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So they issued an edict that it should have run-flat tyres instead. Oh dear. Those tyres, adorning a set of 21in wheels that look very pretty, if heavy - would be among the first things I'd change about any LC that I owned. With softer tyre sidewalls, I'd bet this would be a really enticing drive.

Even as it is, the Lexus has better vertical body control than the Jaguar, with just enough suppleness about it. Four-wheel steering and a Torsen limited-slip differential help it into, through and out of corners instinctively and with just a little handling adjustability if you're inclined to go looking for it.

You have to wrestle the Mustang that bit more to get the best out of it, keeping tabs on its size, and rowing that heavy manual gearchange around the gate between corners. But the car's grasping damping and meaty control weights make sense at speed, when you're putting the effort in - and it's an effort that's rewarded.

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The Mustang never feels fleet of foot or remotely sophisticated, but it's more satisfying to drive than the F-Type and brimming with charm.


Which is why I'm happy enough that, of our trio, the Mustang Mach 1 is the V8 sports car that the petrolhead would choose to save for posterity, whether they knew or even cared very much about what it was like to drive.

The fact is, the Mustang is a lot of fun to drive. But it attracts all the attention; it simmers with all the presence and visual aggression; it is the automotive icon among lesser-known curios in the Jaguar and Lexus.

I'd save the old Mustang, too, if I'm honest - although, ironically enough, as long as North America keeps buying them, it's probably the car least in need of urgent preservation.

It's not quite the car I'd most enjoy driving, though, or get most use out of, or drink from most deeply when I did. For those things, I'd be looking at the unexpectedly naughty, strangely intoxicating and enticingly imperfect LC.

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1. Lexus LC500


A sporting GT that's as intriguing to drive as it is to look at, with a virtuoso V8 engine to savour.

Price £96,355 0-62mph 4.7sec Top Speed 168mph Economy 24.3mpg CO2 tax band 262g/km, 37% Engine V8, 4969cc, supercharged, petrol Power 457bhp at 7100rpm Torque 391lb ft at 4800rpm Kerb weight 1930kg Transmission 10-spd automatic RWD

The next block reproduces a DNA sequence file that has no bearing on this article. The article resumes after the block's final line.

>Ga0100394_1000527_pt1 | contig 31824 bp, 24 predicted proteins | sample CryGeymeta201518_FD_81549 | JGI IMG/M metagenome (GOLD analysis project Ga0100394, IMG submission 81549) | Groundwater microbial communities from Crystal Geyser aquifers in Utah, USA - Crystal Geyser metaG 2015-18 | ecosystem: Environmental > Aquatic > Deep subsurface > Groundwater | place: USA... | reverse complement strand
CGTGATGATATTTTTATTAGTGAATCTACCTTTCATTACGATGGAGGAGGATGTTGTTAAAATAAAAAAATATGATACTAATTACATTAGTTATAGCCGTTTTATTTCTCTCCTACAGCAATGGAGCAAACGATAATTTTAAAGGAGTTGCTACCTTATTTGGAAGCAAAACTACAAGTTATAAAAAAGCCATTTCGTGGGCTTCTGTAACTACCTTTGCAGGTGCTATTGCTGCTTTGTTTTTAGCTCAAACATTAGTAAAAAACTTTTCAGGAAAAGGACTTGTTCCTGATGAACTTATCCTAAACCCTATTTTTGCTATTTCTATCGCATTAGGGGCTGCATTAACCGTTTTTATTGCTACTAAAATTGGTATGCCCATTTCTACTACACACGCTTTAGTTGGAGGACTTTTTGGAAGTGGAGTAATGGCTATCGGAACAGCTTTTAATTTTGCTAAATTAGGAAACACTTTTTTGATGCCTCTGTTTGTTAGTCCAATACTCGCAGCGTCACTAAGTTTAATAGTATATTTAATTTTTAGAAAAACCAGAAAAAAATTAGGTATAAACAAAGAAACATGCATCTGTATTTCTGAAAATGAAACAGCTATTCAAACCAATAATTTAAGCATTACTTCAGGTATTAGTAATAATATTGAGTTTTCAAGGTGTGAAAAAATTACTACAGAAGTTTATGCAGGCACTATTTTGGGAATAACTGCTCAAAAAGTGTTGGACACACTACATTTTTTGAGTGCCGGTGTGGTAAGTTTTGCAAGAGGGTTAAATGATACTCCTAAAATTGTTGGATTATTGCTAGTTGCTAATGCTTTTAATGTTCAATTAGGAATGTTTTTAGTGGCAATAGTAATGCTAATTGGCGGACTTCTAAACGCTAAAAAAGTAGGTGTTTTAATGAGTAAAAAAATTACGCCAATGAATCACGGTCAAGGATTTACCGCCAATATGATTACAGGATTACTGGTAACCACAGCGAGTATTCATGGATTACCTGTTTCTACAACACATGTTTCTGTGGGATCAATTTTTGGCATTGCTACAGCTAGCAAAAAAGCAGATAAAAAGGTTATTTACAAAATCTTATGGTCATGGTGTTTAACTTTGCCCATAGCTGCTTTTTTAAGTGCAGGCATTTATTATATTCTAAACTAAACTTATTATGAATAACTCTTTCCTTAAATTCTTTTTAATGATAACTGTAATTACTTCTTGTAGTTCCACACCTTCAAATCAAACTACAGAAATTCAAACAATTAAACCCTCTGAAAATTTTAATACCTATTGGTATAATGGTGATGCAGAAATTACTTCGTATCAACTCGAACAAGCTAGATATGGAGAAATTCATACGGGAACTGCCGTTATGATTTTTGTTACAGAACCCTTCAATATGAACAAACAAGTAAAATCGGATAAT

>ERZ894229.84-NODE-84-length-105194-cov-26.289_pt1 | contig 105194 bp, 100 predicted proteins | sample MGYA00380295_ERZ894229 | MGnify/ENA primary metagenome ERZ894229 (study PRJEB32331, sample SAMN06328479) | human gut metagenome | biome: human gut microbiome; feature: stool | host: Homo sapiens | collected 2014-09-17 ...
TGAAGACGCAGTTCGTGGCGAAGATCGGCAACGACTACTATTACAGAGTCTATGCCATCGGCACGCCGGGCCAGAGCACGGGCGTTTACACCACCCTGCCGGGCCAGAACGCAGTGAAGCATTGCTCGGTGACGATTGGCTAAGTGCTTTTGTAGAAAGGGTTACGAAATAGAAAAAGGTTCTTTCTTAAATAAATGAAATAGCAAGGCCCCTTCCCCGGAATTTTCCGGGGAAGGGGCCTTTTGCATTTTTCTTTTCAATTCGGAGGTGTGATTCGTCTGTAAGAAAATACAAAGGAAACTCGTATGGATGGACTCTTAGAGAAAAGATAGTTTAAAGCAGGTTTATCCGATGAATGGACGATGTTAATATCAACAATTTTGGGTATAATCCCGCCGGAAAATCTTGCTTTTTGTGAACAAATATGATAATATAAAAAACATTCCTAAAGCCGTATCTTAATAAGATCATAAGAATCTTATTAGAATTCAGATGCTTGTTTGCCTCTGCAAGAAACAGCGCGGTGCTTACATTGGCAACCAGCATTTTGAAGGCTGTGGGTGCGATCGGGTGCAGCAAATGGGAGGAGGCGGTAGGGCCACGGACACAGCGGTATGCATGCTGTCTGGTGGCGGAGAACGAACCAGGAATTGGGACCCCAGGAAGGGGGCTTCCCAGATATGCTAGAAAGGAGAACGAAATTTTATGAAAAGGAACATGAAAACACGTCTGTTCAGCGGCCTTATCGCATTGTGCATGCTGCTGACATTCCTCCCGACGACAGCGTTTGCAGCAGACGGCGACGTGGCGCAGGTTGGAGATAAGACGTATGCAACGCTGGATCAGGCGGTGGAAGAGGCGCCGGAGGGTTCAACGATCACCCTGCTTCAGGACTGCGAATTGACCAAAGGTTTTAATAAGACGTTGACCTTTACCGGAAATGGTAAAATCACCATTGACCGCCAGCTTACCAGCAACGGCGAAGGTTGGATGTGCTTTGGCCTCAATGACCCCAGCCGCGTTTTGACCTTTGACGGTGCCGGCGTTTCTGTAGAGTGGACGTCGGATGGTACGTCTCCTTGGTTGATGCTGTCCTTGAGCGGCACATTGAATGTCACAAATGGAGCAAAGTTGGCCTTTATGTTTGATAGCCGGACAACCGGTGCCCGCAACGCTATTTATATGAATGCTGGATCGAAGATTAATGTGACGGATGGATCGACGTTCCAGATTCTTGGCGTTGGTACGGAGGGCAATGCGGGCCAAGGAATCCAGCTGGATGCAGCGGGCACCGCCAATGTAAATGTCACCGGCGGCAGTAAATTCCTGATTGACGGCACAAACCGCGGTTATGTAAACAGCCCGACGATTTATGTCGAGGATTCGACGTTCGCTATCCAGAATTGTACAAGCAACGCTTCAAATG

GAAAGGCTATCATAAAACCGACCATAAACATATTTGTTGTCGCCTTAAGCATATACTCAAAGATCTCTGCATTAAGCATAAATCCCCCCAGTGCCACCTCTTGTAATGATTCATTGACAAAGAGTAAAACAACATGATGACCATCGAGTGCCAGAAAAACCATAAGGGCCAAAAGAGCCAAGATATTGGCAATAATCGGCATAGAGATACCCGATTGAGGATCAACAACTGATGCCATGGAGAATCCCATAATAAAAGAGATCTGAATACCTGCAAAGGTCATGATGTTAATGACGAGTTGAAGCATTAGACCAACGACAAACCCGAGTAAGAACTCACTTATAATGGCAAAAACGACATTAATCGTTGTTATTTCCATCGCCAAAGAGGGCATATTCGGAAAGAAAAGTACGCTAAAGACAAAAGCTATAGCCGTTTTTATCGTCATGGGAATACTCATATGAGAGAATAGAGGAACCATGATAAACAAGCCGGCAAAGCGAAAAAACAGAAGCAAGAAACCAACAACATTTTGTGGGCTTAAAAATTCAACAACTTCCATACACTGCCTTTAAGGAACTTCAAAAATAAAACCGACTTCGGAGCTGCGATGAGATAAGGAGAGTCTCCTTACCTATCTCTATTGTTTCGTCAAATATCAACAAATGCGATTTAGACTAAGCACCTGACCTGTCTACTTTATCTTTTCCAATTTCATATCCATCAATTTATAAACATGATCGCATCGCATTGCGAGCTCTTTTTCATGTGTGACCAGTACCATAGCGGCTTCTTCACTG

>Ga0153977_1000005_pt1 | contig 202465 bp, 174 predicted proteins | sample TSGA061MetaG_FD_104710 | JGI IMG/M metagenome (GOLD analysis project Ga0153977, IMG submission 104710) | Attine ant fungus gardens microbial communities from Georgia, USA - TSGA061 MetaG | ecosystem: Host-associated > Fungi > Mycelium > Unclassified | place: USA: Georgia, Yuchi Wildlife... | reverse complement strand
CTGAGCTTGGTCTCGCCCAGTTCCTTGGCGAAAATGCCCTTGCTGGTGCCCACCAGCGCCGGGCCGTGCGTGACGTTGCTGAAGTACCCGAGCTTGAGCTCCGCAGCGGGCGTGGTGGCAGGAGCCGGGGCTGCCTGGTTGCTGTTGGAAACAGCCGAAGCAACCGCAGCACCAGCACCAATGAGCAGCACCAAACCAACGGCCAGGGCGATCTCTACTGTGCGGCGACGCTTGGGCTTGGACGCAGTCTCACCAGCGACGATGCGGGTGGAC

2. Ford Mustang Mach 1


Wonderful muscle car charisma bristling and burbling from every seem. Fully deserves vacuum-packing for the ages.

Price £57,710 0-62mph 4.8sec Top Speed 166mph Economy 22.8mpg CO2 tax band 284g/km, 37% Engine V8, 5038cc, petrol Power 453bhp at 7250rpm Torque 390lb ft at 4900rpm Kerb weight 1851kg Transmission 5-spd manual, RWD

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3. Jaguar F-Type P450 Supercharged 75 Convertible


Lots of ready pace and plenty of driver engagement but not quite the dynamic or combustive star quality to set it apart.

Price £81,905 0-62mph 4.6sec Top Speed 177mph Economy 27.1mpg CO2 tax band 238g/km, 37% Engine V8, 5000cc, supercharged, petrol Power 444bhp at 6000-6600rpm Torque 428lb ft at 2500-5000rpm Kerb weight 1718kg Transmission 8-spd automatic RWD

Matt Saunders

Matt Saunders Autocar
Title: Road test editor

As Autocar’s chief car tester and reviewer, it’s Matt’s job to ensure the quality, objectivity, relevance and rigour of the entirety of Autocar’s reviews output, as well contributing a great many detailed road tests, group tests and drive reviews himself.

Matt has been an Autocar staffer since the autumn of 2003, and has been lucky enough to work alongside some of the magazine’s best-known writers and contributors over that time. He served as staff writer, features editor, assistant editor and digital editor, before joining the road test desk in 2011.

Since then he’s driven, measured, lap-timed, figured, and reported on cars as varied as the Bugatti Veyron, Rolls-Royce PhantomTesla RoadsterAriel Hipercar, Tata Nano, McLaren SennaRenault Twizy and Toyota Mirai. Among his wider personal highlights of the job have been covering Sebastien Loeb’s record-breaking run at Pikes Peak in 2013; doing 190mph on derestricted German autobahn in a Brabus Rocket; and driving McLaren’s legendary ‘XP5’ F1 prototype. His own car is a trusty Mazda CX-5.

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Overdrive 14 April 2024

Not quite following the logic of the final verdict! So the lexus is 'intoxicating to drive' but it is 'not as dynamically capable as rivals'?

Either the Lexus can't be that intoxicating to drive, or the rivals must be more special to drive, surely! 

Laos 13 April 2024
Good read...that Lexus is a proper dream car for me. Absolutely beautiful
Pietro Cavolonero 13 April 2024

£100K Toyota? No thanks....

jason_recliner 14 April 2024
Pietro Cavolonero wrote:

£100K Toyota? No thanks....

Adding high-end luxury to the best engineered cars in the world was never going to be cheap.